Nakamura Aritomo had immigrated for mysterious reasons to Malaysia’s Cameron Highlands – which I visited to escape the lowland heat. Tan brushes in the lush setting of tea plantations amid rainforest with pastel prose:
mountains tonsured in clouds… the first light of the morning melting down their flanks…the kitchen chimney scribbling smoke over the rooftops…
a grey heron… one leg poised in the air, like the hand of a pianist who’d forgotten the notes in his music…
The story unfolds through flashbacks “like shards of ice fracturing off an arctic shelf” as Yun Ling fights a degenerative aphasia, writing of her apprenticeship to Aritomo 36 years ago. As in his first novel, Tan juxtaposes brutality and beauty. Yun Ling is scarred by Japanese torture, yet begins to heal through the culture’s arts of Zen gardening, ink painting, and meditative archery. As a melancholic whose favourite season is autumn, I savour her wistful reflections.
The garden has to reach inside you. It should change your heart, sadden it, uplift it. It has to make you appreciate the impermanence of everything in life. That point in time just as the last leaf is about to drop, as the remaining petal is about to fall; that moment captures everything beautiful and sorrowful about life. ‘Mono no aware,’ the Japanese call it.
With its lyrical metaphors and haunting atmosphere, The Garden of Evening Mists attempts to “capture stillness on paper” as it contemplates suffering and guilt and loss, friendship and nature and art. Fittingly for my midlife musings, it ruminates on memory and forgetting, twin goddesses that shape the history of our lives.
It is getting dark. In the low mists over the hills, an orange glow broods, as if the trees are on fire. Bats are flooding out from the hundreds of caves that perforate these mountainsides. I watch them plunge into the mists without any hesitation, trusting in the echoes and silences in which they fly.
Are all of us the same, I wonder, navigating our lives by interpreting the silences between words spoken, analyzing the returning echoes of our memory in order to chart the terrain, in order to make sense of the world around us?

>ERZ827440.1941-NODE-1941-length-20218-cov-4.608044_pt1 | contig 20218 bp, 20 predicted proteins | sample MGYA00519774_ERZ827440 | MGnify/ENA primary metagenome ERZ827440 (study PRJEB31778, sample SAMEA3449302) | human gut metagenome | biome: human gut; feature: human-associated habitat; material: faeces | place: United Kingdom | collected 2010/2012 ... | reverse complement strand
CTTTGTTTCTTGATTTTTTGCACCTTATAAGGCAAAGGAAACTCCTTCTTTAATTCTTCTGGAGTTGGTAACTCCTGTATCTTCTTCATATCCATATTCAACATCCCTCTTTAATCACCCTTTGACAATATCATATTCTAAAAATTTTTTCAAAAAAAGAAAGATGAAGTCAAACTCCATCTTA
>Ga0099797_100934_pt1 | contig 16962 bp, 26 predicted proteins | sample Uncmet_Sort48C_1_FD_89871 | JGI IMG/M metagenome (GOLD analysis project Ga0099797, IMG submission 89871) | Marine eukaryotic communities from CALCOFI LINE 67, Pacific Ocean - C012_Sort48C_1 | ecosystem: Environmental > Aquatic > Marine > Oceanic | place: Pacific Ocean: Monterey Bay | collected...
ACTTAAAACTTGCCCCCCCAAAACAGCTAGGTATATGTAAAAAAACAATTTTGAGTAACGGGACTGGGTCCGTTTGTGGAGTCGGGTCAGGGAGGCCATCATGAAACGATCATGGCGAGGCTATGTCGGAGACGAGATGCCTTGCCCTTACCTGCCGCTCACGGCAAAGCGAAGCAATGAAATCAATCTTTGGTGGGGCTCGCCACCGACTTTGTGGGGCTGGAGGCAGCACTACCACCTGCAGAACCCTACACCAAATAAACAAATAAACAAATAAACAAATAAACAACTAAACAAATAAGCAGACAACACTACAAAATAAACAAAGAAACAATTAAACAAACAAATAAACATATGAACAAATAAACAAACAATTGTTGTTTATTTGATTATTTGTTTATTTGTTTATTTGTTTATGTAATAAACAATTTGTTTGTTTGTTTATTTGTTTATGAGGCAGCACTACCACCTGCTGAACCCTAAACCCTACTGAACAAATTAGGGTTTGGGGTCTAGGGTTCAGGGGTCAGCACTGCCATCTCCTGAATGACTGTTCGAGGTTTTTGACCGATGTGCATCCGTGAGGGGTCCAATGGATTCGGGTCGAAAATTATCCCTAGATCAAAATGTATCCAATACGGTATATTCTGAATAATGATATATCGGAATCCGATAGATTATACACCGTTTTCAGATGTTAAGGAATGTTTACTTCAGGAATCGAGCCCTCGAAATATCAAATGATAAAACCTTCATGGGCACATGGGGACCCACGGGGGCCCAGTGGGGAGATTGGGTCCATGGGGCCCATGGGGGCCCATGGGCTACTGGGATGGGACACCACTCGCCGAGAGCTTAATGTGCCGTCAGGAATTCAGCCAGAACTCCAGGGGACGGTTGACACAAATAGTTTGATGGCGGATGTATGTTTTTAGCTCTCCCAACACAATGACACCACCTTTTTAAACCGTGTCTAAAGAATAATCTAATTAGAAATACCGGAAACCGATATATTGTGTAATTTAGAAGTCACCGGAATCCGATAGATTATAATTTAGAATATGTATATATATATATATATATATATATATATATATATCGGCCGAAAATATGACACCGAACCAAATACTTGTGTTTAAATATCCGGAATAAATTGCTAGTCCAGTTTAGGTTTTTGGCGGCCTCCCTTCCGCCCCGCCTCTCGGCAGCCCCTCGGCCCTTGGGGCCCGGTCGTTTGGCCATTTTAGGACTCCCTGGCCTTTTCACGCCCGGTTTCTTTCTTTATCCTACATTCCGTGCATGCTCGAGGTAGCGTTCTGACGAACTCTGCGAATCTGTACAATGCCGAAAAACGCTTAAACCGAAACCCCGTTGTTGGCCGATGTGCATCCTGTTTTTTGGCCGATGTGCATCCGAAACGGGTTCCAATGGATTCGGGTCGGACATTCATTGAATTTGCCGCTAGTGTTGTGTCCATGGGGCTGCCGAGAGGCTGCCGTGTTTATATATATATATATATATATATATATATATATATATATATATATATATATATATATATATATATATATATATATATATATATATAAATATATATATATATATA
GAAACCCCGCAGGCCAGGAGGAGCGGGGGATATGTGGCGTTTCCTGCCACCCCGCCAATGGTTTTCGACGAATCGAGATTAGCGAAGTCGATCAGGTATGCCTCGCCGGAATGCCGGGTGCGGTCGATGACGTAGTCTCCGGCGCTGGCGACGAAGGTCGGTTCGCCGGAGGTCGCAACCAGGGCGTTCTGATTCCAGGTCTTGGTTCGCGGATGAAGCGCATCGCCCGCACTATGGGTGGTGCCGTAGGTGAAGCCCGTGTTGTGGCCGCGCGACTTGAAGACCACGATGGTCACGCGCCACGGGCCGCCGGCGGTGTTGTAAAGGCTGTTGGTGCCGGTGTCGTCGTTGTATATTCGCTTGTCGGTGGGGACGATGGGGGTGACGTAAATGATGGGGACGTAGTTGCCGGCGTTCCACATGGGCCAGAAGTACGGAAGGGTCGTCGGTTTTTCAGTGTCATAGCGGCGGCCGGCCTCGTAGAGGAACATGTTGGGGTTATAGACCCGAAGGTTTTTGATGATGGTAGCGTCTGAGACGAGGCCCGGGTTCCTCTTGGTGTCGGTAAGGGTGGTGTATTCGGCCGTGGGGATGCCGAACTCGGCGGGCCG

Book 39. Empires of the Word: A Language History of the World by Nicholas Ostler
Once upon a time I studied French at school, German and a little Latin in Europe with my family, and New Testament Greek. Overseas in 2012, I dabbled in my first non-western tongues, Hindi and Malay, and rediscovered my philological bent. Back in New Zealand, I attended linguistics lectures and read several texts, of which the most stimulating was Empires of the Word: a Language History of the World (2005). Its author Nicholas Ostler is chairman of the Foundation for Endangered Languages and an English linguist with – claims the publisher’s blurb – “a working knowledge of 26 languages”. Ostler disavows this on his blog, and affirms of language learning,
There is no royal road to it, but gold glints in unexpected places all along the path. For me it has always been the surest route to new worlds that lie beyond my imagination.
Empires of the Word explores why some languages flourish and spread while others wither and die, finding “language prestige” to be more important than brute military or economic power. Each chapter surveys the history of one major tongue, with plenty of maps and quotes (in original and translation), and hints of their characteristic flavours:
Arabic’s austere grandeur and egalitarianism; Chinese and Egyptian’s unshakeable self-regard; Sanskrit’s luxuriating classifications and hierarchies; Greek’s self-confident innovation leading to self-obsession and pedantry; Latin’s civic sense; Spanish rigidity, cupidity, and fidelity; French admiration for rationality; and English admiration for business acumen.
“The Desert Blooms: Language Innovation in the Middle East” recaps a lot of my Old Testament study. We learn that writing began with accounting, from Sumerian clay tablets – preserved by library fires – to the new “clay free office” of ink on papyrus. Semitic languages have the most astonishing survival story in Hebrew, and the fastest spread (since Alexander’s Greek) in Arabic – its script used for languages from Spanish to Swahili, Turkish to Malay. And unlike her predecessors, wrote Greek historian Plutarch, Cleopatra was the queen of polyglots:
Like a many-stringed instrument, she turned her tongue easily to whatever dialect she would, and few indeed were the foreigners with whom she conversed through an interpreter, since she answered most of them in her own words.
With my Indian interests, my favourite chapter is “Charming like a Creeper: the Cultured Career of Sanskrit”. Centuries before Christ, its analysis of phonetics and grammar resembled algorithms for computer translation. It was the first language to travel overseas, spread by Hindu gods and Buddhist monks and pirate traders, and was embraced much as Americana is today. South-East Asia uses Indian scripts and Sanskrit names, like Java and Sumatra and Malaya; Japan’s kana alphabet copied Sanskrit letter order; even Chinese “Mandarin” derives from Sanskrit for “counsellor”.
Sanskrit has the world’s most elaborate puns and a vast vocabulary, with 50 words for lotus. The most common, padma, can also mean “coloured marks on the face and trunk of an elephant, an army formation, a trillion (1012), lead” or “temple, quarter-elephant, species of serpent… a mode of sexual enjoyment, a posture in meditation, a treasure connected with magic”. No wonder an ancient Sanskrit devotee could say,
Bracelets do not embellish man, nor necklaces bright as the moon;